For area heating, convection and radiant heaters are both common options. They can even use similar components, like finned tubular heating elements. But which is best? We take a look at the advantages and disadvantages of each heater type to determine which is best for different uses.
To start, an overview of how each heater works:
Convection heaters are indirect heaters, they heat the air that circulates through the target area. Air convection currents are drawn through the heating elements, usually by a fan. The air heats up and circulates throughout the room, raising the temperature of the entire room.
Radiant heaters offer more direct heating. Infrared rays radiate heat out directly to the air in range. These heaters are more directional than convection heaters, covering less area but providing more targeted heating.
The target area being heated is among the biggest differentiators in picking between these heaters. Convection heating is ideal for enclosed spaces. Since it heats circulating air, it’s able to heat an entire room. But this reliance on circulation means it’s only effective in a closed area.
The larger the area, the more difficult it is for a convection heater to achieve and maintain temperature.
For an open environment, like the outdoors, a radiant heater is a better option. It continues to offer effective heating to objects and people within the range of the infrared rays. A radiant heater is also a good choice for heating a more specific area, rather than an entire room.
Another consideration is the timing of the heating. A convection heater performs best when providing heating over a long period of time. It takes more time and energy for a convection heater to achieve target temperature than for a radiant heater to do so. However, once the heat is achieved it’s easy to maintain it.
A radiant heater is better for more intermittent heating. Because the heating is direct, it can reach temperature quickly with minimal energy use. As well, the heat loss is faster when it is turned off, allowing for quicker heat dissipation. This is better for areas that are not frequently in use or that have more variable temperature needs.
Heating the stands in a hockey stadium is a good example of appropriate radiant heat use. The stands really only need the heating during games. As well, the area is too large to heat effectively with a convection heater.
The most energy efficient heater really depends on the heater’s use. For intermittent heating, radiant heaters are much more energy efficient. They require little time or energy to achieve target temperatures. Achieving heat with a convection heater, on the other hand, is slower and more energy intensive.
With the right purpose, and taking advantage of automated thermostat controls convection heaters can be energy efficient as well. When heating an area for an extended period of time the convection heater shines. The heater doesn’t have to run continuously to maintain heat, like a radiant heater.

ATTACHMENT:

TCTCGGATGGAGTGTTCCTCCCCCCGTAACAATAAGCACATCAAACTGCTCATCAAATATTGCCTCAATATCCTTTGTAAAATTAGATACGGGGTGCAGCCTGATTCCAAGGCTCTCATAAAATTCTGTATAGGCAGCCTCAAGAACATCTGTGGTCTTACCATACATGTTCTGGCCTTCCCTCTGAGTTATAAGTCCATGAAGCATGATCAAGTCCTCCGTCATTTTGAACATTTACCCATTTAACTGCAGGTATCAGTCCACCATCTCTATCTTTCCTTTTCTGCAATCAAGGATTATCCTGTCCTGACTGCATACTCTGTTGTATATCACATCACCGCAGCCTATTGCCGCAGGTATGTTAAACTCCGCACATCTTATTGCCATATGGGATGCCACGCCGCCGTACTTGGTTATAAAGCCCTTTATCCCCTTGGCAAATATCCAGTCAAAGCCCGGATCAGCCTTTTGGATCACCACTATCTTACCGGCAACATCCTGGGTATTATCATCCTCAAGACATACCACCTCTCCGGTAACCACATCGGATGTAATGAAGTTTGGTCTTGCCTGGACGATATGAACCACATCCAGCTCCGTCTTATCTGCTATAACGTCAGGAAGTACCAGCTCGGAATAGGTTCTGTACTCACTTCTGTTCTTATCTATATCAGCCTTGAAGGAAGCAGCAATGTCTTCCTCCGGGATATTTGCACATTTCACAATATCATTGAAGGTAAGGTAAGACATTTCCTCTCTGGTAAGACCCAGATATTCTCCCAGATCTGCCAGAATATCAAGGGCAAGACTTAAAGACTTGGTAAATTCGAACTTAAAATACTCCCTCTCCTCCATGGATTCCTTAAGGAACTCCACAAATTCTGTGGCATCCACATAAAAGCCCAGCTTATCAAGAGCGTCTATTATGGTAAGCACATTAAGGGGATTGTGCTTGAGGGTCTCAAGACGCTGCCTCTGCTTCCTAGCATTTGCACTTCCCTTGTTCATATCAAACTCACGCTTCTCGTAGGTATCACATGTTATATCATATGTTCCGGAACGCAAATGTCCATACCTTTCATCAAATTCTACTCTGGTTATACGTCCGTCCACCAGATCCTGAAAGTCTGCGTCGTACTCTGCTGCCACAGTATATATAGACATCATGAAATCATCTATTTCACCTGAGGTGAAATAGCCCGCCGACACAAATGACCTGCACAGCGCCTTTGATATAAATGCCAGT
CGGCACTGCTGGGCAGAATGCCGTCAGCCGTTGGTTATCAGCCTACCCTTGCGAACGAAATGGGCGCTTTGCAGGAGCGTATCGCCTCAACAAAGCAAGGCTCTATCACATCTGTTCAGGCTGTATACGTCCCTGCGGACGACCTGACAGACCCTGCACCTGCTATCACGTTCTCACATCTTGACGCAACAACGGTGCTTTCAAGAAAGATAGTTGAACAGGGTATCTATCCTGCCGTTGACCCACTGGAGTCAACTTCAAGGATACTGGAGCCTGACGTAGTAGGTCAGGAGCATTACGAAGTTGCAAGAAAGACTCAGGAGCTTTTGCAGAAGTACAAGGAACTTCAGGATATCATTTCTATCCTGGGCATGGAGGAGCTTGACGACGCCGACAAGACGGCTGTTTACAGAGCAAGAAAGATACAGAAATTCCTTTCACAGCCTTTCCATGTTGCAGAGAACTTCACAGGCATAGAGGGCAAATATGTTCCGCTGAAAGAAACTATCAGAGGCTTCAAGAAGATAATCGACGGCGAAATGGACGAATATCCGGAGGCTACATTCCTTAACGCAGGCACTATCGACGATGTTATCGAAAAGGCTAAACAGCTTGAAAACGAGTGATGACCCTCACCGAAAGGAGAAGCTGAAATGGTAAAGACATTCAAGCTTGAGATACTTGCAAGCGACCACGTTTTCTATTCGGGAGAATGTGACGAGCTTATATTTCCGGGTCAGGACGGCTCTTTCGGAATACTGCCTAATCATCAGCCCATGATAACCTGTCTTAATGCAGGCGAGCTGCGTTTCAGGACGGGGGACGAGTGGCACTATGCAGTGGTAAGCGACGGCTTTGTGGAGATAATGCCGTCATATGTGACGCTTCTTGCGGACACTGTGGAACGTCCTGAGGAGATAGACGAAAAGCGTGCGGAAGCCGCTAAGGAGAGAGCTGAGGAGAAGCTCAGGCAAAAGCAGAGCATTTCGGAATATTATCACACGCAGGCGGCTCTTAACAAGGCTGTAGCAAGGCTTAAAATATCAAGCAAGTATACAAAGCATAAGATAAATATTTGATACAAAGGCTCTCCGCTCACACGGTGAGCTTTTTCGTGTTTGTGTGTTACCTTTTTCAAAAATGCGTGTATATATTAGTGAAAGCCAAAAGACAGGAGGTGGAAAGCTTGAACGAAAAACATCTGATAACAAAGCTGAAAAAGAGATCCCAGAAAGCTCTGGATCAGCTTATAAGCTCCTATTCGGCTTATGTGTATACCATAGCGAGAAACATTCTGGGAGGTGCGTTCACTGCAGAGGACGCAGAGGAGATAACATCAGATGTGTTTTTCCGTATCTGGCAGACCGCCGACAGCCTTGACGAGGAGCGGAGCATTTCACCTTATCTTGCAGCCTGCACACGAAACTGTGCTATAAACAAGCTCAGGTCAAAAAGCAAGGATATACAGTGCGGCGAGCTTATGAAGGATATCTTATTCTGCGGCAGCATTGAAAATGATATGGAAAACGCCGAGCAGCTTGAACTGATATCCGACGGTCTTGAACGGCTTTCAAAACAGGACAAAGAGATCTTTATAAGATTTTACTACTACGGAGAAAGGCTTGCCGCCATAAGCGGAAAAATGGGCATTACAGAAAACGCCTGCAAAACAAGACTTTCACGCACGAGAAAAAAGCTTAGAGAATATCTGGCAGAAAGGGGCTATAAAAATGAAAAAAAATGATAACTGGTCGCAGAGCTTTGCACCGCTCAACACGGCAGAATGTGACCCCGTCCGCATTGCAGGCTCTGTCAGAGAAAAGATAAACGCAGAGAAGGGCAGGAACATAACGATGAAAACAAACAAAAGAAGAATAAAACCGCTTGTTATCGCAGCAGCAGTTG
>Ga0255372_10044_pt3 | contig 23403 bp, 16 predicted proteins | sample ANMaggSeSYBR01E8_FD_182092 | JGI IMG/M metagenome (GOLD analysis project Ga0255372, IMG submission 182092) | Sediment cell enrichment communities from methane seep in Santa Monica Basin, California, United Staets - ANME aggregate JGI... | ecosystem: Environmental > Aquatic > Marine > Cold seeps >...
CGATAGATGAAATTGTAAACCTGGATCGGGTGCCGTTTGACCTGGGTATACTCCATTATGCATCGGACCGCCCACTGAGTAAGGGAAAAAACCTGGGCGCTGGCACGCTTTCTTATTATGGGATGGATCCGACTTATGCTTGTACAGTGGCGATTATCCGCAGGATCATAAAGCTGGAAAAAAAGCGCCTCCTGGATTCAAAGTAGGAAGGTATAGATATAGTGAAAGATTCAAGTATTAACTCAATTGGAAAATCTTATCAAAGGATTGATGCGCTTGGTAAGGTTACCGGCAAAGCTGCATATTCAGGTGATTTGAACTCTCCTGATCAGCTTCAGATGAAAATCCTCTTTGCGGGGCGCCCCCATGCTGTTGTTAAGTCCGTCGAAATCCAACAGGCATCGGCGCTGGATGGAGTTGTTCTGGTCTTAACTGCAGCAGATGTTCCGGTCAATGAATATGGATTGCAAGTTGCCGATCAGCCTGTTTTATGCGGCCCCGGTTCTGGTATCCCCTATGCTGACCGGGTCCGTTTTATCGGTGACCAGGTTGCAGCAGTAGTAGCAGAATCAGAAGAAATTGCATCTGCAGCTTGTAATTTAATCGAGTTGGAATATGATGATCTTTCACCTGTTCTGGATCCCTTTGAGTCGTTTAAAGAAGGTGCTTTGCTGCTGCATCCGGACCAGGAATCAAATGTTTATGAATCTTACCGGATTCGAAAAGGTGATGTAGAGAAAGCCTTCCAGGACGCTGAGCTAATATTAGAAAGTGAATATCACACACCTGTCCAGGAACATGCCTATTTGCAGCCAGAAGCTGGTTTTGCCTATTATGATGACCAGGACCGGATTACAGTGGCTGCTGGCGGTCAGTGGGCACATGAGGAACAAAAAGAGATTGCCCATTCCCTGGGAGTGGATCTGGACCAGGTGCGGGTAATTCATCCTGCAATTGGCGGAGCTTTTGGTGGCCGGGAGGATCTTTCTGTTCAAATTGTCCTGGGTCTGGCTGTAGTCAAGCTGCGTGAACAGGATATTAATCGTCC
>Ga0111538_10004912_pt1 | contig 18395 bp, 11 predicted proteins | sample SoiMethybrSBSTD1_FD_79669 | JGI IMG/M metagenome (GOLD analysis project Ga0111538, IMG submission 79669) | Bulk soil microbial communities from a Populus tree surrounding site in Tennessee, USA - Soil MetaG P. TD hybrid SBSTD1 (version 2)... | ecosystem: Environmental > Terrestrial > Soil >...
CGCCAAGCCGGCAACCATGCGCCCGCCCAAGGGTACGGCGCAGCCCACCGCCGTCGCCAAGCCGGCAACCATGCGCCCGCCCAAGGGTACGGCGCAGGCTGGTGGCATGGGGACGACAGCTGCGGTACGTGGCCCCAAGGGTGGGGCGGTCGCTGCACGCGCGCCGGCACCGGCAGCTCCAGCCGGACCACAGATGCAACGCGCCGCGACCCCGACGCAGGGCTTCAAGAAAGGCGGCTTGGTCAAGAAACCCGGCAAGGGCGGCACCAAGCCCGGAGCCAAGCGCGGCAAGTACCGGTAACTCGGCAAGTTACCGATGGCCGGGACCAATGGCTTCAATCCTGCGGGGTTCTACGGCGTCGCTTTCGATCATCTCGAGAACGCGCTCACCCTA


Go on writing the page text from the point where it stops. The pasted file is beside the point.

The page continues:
Instead, the convection heater relies on a controller attached to the thermostat. Once the thermostat reads the room temperature as hitting the desired temperature it shuts off the heater. The heater turns back on if the temperature drops below.
If there are concerns of allergens or contaminants, an infrared radiant heater is generally the better option. Since it doesn’t circulate air like, the heater won’t spread dust or other allergens around the room. As well, it will not spread contaminants around a working facility.
Wattco manufactures and supplies custom-engineered heating solutions for all major industries. Our expertise will help you pick the right heater for your specific application. Contact us today for a quote or more information.
Why is Mineral Oil Used in Thermal Heaters?
Thermal heaters, also known as thermal fluid heaters, employ the use of a thermal liquid such as wat...
What to Use When Heating Wax
SituationA popular chemical compound that often requires heating is wax, which is an organic compoun...
What is Passivation? Why do We Need to Passivate Flanged Heaters?
Most of the parts of flanged heaters are made of stainless steel—an alloy that is mainly compri...
What is a Digital Controller?
Control panels are essential elements of any electrical device. Control panels are especially i...
Vegetable Oil Heating
Food Industries and Vegetable Oil Viscosity In Cleveland Ohio, a large food manufacturer called WATT...
Electric Pipe Heaters in the Asphalt Industry
Pipe heaters are designed to fit inside of a pipe, making it possible to provide heat where other he...
The use of conventional heaters has started to decrease significantly with the passage of time and t...
Secrets For Improving Electric Immersion Heater Lifespan
Immersion heaters are the beating heart of all sorts of industrial processes. As such, your heater i...
Industrial Heaters in the Pulp and Paper Industry
Industrial Heaters, or Process Heaters, as they are commonly referred to, are used to make a wide va...
The Importance of Industrial Process Heating in the Food Industry
The food industry is of extreme importance to our population, and its significance has made many bus...
Electric Heating Coils: Selection & Design
Electric heating coils transfer energy into heat in a variety of heating applications. They’re an ...
Duct Heating in HVAC and Building Construction
Heating, ventilation, and air-conditioning (HVAC) systems are used for heating and cooling residenti...
Temperature and Power Controls for Industrial Electric Heating
A control system is an essential part of every industrial heating system. Whereas some applications ...
.Crude oil, unprocessed fossil fuel, is one of the most important natural resources. In its unproces...
What is a Pressure Vessel?
Pressure vessels are carefully fabricated, enclosed containers designed for the purpose of holding e...